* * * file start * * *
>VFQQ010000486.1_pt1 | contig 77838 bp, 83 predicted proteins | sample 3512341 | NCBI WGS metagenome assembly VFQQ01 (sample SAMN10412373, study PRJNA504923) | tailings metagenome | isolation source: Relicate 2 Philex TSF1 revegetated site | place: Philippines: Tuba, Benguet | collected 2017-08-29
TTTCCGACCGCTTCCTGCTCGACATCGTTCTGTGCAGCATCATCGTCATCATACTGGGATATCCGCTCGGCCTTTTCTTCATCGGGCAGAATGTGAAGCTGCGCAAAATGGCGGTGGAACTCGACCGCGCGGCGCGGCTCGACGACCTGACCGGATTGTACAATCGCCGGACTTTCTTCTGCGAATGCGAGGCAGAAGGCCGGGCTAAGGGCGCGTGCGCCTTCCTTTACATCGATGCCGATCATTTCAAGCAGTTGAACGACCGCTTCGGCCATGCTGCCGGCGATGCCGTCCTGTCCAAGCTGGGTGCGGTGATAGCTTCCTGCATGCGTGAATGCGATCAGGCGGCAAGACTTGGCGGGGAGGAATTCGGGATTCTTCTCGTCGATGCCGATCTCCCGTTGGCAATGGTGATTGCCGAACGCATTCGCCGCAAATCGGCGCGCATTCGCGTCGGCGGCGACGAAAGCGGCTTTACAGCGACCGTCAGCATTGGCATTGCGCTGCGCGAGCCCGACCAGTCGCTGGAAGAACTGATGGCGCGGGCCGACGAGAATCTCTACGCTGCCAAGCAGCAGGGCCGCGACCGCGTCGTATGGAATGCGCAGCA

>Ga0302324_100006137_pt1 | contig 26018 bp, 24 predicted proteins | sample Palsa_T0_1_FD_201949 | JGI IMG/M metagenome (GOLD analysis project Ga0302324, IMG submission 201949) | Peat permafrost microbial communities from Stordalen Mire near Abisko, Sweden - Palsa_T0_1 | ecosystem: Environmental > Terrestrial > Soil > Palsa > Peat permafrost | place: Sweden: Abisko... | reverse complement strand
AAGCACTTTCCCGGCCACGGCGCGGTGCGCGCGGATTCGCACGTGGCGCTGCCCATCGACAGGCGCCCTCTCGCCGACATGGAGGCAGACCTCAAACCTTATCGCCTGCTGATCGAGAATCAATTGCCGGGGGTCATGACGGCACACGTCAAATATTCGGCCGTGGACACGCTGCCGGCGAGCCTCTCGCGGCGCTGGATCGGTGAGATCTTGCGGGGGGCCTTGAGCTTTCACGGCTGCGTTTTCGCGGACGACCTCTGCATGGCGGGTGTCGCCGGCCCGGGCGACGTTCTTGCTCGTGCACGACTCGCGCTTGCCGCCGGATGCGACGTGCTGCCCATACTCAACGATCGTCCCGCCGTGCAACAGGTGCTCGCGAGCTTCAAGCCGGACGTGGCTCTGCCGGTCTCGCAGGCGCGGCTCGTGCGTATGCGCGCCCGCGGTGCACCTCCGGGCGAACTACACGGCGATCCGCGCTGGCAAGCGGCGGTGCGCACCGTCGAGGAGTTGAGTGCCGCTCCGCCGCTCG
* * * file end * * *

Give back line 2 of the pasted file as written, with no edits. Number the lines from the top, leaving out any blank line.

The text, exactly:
TTTCCGACCGCTTCCTGCTCGACATCGTTCTGTGCAGCATCATCGTCATCATACTGGGATATCCGCTCGGCCTTTTCTTCATCGGGCAGAATGTGAAGCTGCGCAAAATGGCGGTGGAACTCGACCGCGCGGCGCGGCTCGACGACCTGACCGGATTGTACAATCGCCGGACTTTCTTCTGCGAATGCGAGGCAGAAGGCCGGGCTAAGGGCGCGTGCGCCTTCCTTTACATCGATGCCGATCATTTCAAGCAGTTGAACGACCGCTTCGGCCATGCTGCCGGCGATGCCGTCCTGTCCAAGCTGGGTGCGGTGATAGCTTCCTGCATGCGTGAATGCGATCAGGCGGCAAGACTTGGCGGGGAGGAATTCGGGATTCTTCTCGTCGATGCCGATCTCCCGTTGGCAATGGTGATTGCCGAACGCATTCGCCGCAAATCGGCGCGCATTCGCGTCGGCGGCGACGAAAGCGGCTTTACAGCGACCGTCAGCATTGGCATTGCGCTGCGCGAGCCCGACCAGTCGCTGGAAGAACTGATGGCGCGGGCCGACGAGAATCTCTACGCTGCCAAGCAGCAGGGCCGCGACCGCGTCGTATGGAATGCGCAGCA